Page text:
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Pruning trees and shrubs is similar to giving a haircut. Unfortunately, in many cases a plant can’t outgrow a bad haircut. Learning how a plant responds to pruning will help you understand how to maintain the natural beauty and shape of the plant.

Pruning Basics

It’s important to learn which plants are deciduous and which are evergreen. Deciduous and evergreen plants are not only pruned differently, they are pruned at different times of the year. Take a plant sample in to a nursery or your local Cooperative Extension office if you aren’t sure which type of tree you have.

Before you prune, make sure your tools are newly sharpened (many nurseries offer tool sharpening services). Also, wear safety goggles to protect your eyes and gloves to protect your hands.

Pruning a plant removes leaf buds and dominant shoots to help plants grow more uniformly. The root system of a pruned plant remains the same size, and the buds left are supplied with more water and nutrients. The result is a plant that puts out vigorous new growth.

Use a hand pruner for small cuts and loppers or a pruning saw for larger branches. Cut out dead, diseased or damaged branches first. Always exercise caution when pruning so you never accidentally cut into the main trunk of a tree or shrub, as this invites pests and diseases to attack the tree. Allow the plant to heal itself, do not use “tree seal” products which are unnecessary and slow down healing time.

Deciduous Trees and Shrubs

Deciduous plants experience dormancy during cool weather, and often have beautiful fall color followed by leaf drop. Examples of deciduous trees are Chinese pistache and liquidambar trees. Examples of deciduous shrubs are rose of Sharon and flowering quince.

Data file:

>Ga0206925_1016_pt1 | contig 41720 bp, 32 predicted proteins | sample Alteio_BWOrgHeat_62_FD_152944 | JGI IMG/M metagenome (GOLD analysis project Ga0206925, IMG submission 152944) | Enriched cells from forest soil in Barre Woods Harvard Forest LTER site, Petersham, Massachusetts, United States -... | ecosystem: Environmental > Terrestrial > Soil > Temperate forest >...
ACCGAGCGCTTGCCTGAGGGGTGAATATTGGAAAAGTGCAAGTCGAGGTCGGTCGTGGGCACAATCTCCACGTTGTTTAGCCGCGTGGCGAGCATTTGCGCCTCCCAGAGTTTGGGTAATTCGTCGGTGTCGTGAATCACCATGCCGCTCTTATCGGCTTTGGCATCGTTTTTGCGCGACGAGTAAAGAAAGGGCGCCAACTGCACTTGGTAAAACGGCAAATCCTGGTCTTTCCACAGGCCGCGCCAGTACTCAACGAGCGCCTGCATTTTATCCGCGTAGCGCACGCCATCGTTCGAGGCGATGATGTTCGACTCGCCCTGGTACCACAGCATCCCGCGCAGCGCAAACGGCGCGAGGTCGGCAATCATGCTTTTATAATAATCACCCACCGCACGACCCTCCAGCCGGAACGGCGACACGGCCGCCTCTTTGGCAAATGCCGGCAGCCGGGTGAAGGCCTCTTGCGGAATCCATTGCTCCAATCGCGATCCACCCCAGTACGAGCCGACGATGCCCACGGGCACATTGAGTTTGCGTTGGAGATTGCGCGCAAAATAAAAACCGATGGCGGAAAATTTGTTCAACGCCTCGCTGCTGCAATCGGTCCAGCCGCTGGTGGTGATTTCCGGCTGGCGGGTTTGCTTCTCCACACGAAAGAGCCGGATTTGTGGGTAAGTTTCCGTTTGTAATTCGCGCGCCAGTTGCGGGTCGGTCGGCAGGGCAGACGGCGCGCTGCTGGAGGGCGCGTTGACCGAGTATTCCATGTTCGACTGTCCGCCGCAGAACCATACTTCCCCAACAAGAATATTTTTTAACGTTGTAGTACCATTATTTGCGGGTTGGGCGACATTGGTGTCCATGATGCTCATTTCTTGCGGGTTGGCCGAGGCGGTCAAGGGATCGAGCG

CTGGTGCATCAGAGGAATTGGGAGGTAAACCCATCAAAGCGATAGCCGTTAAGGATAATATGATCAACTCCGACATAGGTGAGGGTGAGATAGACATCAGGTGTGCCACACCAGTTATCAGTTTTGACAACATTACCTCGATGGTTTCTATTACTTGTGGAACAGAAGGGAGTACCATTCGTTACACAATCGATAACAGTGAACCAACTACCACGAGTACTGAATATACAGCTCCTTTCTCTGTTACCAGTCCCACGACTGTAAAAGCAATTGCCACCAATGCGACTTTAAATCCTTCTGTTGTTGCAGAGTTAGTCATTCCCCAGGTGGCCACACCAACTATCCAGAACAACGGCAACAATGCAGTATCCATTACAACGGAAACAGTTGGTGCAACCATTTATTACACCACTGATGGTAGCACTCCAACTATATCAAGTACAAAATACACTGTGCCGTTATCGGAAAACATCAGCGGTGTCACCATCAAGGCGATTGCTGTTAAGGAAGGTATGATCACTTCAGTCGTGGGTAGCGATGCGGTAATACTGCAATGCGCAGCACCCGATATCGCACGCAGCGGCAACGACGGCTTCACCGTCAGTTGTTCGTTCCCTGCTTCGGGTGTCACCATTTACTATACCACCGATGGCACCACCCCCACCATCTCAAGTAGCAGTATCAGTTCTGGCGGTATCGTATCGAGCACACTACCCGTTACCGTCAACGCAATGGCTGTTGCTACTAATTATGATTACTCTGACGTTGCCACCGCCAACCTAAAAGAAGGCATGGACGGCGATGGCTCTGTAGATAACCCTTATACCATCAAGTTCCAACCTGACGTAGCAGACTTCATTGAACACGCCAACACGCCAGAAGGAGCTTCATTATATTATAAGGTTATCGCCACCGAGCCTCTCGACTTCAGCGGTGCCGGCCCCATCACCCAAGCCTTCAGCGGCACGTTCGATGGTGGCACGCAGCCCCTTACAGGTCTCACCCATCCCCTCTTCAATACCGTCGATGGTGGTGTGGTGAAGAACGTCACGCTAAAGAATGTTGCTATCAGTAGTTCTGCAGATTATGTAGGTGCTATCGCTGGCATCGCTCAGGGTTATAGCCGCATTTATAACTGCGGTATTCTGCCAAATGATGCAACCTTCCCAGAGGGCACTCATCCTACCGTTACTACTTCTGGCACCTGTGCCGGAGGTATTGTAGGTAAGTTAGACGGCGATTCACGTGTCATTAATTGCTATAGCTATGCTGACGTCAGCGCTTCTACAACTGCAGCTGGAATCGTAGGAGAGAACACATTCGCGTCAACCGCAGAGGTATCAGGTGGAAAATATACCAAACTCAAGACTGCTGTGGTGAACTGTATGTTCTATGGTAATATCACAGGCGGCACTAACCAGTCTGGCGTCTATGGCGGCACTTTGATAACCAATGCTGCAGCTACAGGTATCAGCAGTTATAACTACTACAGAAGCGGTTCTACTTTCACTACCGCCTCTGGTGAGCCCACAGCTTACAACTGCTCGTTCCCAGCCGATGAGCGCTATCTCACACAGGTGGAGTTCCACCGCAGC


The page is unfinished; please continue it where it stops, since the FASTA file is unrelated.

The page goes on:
Newly planted deciduous trees have specific pruning needs when young. Make sure to read Tree Training and Pruning before you begin to prune.

The best time to prune deciduous plants is during dormancy, when you can see the “bones” of the plant. First prune out dead, diseased or damaged branches. Then, decide how to shape the plant and make your cuts accordingly. Pause in between cuts and examine the effect each one has on your plant so as not to over-prune.

Deciduous plants may also be pruned lightly during spring and summer. Aside from pruning out dead, diseased or weak branches at this time, you can also do corrective pruning. If some of your winter pruning cuts didn’t shape the plant the way you wanted, now is the time to prune and redirect that growth. Just remember, never prune plants severely, as removing too much foliage during warm weather can expose previously shaded branches to direct sunlight and result in sunburn. Sunburned branches attract pests and diseases which weaken the tree.

Evergreen Trees and Shrubs

As the name implies, evergreen plants have green leaves year-round. However, they also shed these leaves year-round. Examples of evergreen trees are pine and southern magnolia trees (Magnolia grandiflora). Examples of evergreen shrubs are boxwoods and junipers.

The best time to prune evergreen plants is in early spring, before they start to grow. Evergreen trees and shrubs do not need much pruning, except to maintain shape. Pruning before spring allows the plant to fill in quickly and hides pruning cuts. When pruning is done after spring, unattractive bare spots are the result. You will need to wait until the following year to try to correct these.

Tree “Topping”

When pruning, it’s important to note that tree topping is a practice discouraged by the ISA (International Society of Arboriculture). Tree topping creates unsightly trees that become a high cost hazard. When a tree has 50-100% of the crown removed, this essentially starves the tree of food producing leaves and causes it to grow more quickly than usual to replace the lost foliage. This rapid new growth is weak and prone to breaking. A topped tree is a stressed tree which is unable to defend itself from sunburn, diseases and insects.

In many cases, tree topping is done because the wrong tree species was chosen for the site. For example, large trees growing under power lines are often topped on a frequent basis. Caring for these trees is expensive as well as dangerous. For healthy trees, avoid tree topping or any kind of severe tree pruning. Read Choosing a Tree to make sure you plant the correct tree for your site.

Sketch by Ed Perry, photos by Holly Guenther

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